Media exposure and dimensions of anxiety sensitivity: Differential associations with PTSD symptom clusters. Journal of Anxiety Disorders, 22(6), 1021-1028

Anxiety and Illness Behaviour Laboratory and Department of Psychology, University of Regina, Regina, SK, Canada.
Journal of Anxiety Disorders (Impact Factor: 2.96). 08/2008; 22(6):1021-8. DOI: 10.1016/j.janxdis.2007.11.002
Source: PubMed


The present investigation examined the impact of anxiety sensitivity (AS) and media exposure on posttraumatic stress disorder (PTSD) symptoms. Reactions from 143 undergraduate students in Hamilton, Ontario were assessed in the Fall of 2003 to gather information on anxiety, media coverage, and PTSD symptoms related to exposure to a remote traumatic event (September 11th). Regression analyses revealed that the Anxiety Sensitivity Index (ASI; [Peterson, R. A., & Reiss, S. (1992). Anxiety Sensitivity Index manual, 2nd ed. Worthington, Ohio: International Diagnostic Systems]) and State-Trait Anxiety Inventory trait form (STAI-T; [Spielberger, C. D., Gorsuch, R. L., & Lushene, R. E. (1970). State-trait anxiety inventory. Palo Alto, California: Consulting Psychologists Press]) total scores were significant predictors of PTSD symptoms in general. The ASI total score was also a significant predictor of hyperarousal and avoidance symptoms. Subsequent analyses further demonstrated differential relationships based on subscales and symptom clusters. Specifically, media exposure and trait anxiety predicted hyperarousal and re-experiencing symptoms, whereas the ASI fear of somatic sensations subscale significantly predicted avoidance and overall PTSD symptoms. Implications and directions for future research are discussed.

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    • "The most recent version of the ASI (the ASI-3) has well-validated scales measuring the hypothesized subcomponents of physiological symptoms, cognitive concerns, and social concerns. The original ASI, used in the present study, does not have well validated subscales examining these sub-constructs, although some researchers (e.g., Collimore et al. 2008; Zvolensky and Forsyth 2002) have broken the items into subscales based on factor analysis of the ASI (Zinbarg et al. 1999). We therefore completed an exploratory analysis using these subscales to determine whether the intervention differentially impacted these subscales. "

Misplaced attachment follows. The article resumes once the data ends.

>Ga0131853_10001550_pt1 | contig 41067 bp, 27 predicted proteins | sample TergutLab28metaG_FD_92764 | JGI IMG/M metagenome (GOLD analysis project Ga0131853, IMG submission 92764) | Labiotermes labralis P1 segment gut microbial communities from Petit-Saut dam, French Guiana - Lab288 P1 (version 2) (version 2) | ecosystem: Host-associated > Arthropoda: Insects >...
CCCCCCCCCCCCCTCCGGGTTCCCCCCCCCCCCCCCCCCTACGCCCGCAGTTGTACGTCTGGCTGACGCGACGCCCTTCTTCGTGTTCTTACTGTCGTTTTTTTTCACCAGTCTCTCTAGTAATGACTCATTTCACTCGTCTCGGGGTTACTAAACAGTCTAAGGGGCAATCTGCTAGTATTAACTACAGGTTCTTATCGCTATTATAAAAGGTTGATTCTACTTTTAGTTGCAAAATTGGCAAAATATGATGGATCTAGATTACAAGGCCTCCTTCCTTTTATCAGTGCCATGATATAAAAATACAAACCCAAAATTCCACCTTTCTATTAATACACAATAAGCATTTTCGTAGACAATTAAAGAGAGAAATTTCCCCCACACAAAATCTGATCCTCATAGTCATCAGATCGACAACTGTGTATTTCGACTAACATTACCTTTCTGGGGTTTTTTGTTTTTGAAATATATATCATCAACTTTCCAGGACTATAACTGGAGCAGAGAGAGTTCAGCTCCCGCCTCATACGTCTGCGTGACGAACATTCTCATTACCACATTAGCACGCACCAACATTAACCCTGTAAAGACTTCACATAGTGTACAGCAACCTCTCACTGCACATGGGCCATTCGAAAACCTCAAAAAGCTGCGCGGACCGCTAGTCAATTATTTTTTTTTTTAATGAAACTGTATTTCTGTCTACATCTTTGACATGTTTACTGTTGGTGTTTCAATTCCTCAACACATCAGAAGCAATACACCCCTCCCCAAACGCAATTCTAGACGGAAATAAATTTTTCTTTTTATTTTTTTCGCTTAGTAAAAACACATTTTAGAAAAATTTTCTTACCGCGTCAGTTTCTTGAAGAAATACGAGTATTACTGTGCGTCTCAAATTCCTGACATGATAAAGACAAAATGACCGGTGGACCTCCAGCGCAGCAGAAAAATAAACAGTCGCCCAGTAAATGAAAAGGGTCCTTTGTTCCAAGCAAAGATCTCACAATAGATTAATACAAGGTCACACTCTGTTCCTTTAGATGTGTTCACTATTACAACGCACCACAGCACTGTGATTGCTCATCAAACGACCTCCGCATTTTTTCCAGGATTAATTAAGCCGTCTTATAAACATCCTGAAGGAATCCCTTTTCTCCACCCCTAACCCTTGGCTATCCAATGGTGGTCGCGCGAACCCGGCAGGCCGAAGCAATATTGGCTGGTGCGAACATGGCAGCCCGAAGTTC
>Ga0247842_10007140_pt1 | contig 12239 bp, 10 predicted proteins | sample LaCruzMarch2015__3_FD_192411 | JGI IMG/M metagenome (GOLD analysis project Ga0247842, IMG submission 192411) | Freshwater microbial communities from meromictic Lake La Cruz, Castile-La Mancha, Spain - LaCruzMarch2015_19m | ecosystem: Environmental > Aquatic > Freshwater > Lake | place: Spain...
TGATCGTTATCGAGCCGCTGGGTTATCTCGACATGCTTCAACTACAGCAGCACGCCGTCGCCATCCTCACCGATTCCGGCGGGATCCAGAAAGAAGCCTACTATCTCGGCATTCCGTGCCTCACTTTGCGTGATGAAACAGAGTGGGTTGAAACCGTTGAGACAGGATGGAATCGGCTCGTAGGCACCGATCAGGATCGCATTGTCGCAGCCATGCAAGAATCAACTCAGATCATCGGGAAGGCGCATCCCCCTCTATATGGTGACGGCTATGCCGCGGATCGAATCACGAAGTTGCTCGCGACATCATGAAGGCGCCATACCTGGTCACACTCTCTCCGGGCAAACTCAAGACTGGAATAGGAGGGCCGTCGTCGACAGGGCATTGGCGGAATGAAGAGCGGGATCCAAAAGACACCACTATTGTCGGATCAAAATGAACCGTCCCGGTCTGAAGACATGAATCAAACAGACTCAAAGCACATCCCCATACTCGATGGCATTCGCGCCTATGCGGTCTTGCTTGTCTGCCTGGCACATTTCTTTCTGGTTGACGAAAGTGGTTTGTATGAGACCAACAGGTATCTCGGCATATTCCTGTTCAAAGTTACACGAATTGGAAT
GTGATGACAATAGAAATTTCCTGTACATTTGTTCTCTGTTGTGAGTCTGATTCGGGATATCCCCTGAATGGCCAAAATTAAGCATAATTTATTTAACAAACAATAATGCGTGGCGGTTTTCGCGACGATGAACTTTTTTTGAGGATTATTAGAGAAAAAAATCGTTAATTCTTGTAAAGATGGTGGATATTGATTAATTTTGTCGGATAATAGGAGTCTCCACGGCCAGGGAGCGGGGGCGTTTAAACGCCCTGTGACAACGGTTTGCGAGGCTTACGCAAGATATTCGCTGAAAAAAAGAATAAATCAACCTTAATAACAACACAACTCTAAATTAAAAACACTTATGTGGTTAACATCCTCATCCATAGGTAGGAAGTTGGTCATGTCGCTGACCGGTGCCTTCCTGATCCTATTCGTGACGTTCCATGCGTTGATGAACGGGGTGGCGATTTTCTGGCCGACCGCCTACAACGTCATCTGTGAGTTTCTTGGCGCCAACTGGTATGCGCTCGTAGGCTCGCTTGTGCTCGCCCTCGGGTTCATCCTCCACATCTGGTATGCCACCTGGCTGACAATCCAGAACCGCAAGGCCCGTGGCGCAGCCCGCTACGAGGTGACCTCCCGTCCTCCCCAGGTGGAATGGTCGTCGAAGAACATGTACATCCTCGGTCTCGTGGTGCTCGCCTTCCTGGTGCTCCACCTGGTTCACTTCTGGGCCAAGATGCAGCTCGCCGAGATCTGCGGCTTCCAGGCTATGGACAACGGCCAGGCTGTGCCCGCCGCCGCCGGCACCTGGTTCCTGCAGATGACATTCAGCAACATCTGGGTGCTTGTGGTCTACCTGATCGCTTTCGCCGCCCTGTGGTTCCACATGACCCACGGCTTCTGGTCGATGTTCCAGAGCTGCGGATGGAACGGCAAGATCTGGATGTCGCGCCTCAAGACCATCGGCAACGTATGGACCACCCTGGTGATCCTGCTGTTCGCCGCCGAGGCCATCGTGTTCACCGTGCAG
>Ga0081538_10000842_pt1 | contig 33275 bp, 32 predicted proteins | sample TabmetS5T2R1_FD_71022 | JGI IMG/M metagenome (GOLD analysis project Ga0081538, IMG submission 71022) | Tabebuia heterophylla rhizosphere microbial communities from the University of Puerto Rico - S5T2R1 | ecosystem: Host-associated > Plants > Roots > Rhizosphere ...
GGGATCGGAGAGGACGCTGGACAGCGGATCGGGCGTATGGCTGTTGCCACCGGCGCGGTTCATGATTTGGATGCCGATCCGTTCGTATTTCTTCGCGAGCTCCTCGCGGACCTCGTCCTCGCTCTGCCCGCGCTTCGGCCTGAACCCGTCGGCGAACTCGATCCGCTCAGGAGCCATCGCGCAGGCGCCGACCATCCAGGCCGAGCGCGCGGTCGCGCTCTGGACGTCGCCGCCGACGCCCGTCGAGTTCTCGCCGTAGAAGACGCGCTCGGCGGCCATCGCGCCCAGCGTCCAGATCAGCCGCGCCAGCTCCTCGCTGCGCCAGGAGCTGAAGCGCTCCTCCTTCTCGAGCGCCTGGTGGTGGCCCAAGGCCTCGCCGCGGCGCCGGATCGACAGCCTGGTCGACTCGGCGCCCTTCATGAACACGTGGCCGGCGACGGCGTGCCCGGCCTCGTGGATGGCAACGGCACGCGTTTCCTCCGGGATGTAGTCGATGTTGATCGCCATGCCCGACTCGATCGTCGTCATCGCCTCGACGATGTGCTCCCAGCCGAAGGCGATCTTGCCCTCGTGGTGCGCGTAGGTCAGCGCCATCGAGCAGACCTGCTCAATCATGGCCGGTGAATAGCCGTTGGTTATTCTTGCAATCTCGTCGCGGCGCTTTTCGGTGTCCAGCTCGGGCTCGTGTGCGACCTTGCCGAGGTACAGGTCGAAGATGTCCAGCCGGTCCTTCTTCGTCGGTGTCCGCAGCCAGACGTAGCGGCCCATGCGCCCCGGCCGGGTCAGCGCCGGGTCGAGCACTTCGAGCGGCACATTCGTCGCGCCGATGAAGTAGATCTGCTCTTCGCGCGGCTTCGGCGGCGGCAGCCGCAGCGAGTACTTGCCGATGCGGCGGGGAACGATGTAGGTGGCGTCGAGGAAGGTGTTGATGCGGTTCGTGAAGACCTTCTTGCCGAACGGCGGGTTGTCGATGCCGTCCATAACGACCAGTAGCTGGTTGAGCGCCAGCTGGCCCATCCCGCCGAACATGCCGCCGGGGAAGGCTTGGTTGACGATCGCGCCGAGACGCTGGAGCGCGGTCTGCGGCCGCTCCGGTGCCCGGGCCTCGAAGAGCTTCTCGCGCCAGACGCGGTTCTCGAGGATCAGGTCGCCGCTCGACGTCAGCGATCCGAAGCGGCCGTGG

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    ABSTRACT: Substance use disorders (SUDs) and anxiety disorders commonly co-occur, yet to date no empirically-supported treatments for this combination of disorders has been developed. One potential way of treating these issues simultaneously may be to target anxiety sensitivity (AS), which is a risk factor for development of both SUDs and problematic anxiety. The objectives of the current study were to develop and pilot test a brief treatment aimed at reducing AS and substance use. Twenty-one individuals concurrently participating in a community-based intensive outpatient SUD treatment program received six 1.5-h sessions of an AS-targeted intervention, primarily utilizing interoceptive exposures, cognitive challenging, and psychoeducation about the relationship between substance use and anxiety. At post-treatment, participants had significant reductions in AS as measured by the Anxiety Sensitivity Index (d = 1.62; ASI; Reiss et al. in Behav Res Ther 24(1):1–8, 1986), and significant decreases in percent days abstinent from substances (Cohen’s d = 1.35). Average scores on the ASI at pre-treatment were in the clinical range (M = 41.5, SD = 9.97) but had moved to the nonclinical range on the ASI at 3 months follow-up (M = 20.8, SD = 9.39; intent to treat analysis). Participants had large reductions in the Depression–Anxiety–Stress Scale (Lovibond and Lovibond in Manual for the Depression Anxiety Stress Scales. Psychology Foundation Monograph, Sydney, 1995) anxiety subscale scores but remained in the moderate range on this subscale at follow-up. Subjective reports of both participants and therapists described the intervention as tolerable, effective, and desired. Results of the current open trial suggest that a relatively brief (
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    • "Yet, several issues require further examination. First, much research examining anxiety sensitivity has relied on cross-sectional designs (e.g., Asmundson & Stapleton, 2008; Bryant & Panasetis, 2001; Collimore et al., 2008). Although such research can yield suggestive findings, prospective studies that incorporate multiple waves of data collection provide a better basis for drawing inferences regarding causality (Finkel, 1995). "
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    • "Forgas and Moylan (1987) and Chou, Lee and Ho (2007), for example, show that a change in mood induced by viewing happy, neutral, or sad movie clips, is sufficient to alter social judgments and risk-taking tendency, respectively. 3 In the context of disasters, Collimore et al. (2008) find that exposure to media coverage of traumatic events provokes an anxiety level that is so strong that it may be associated with post-traumatic stress disorder (PTSD) symptomatology. Similarly, Schuster et al. (2001), Schlenger et al. (2002) and Silver et al. (2002) find that watching television coverage of 9/11 is positively correlated with substantial symptoms of post traumatic stress. "
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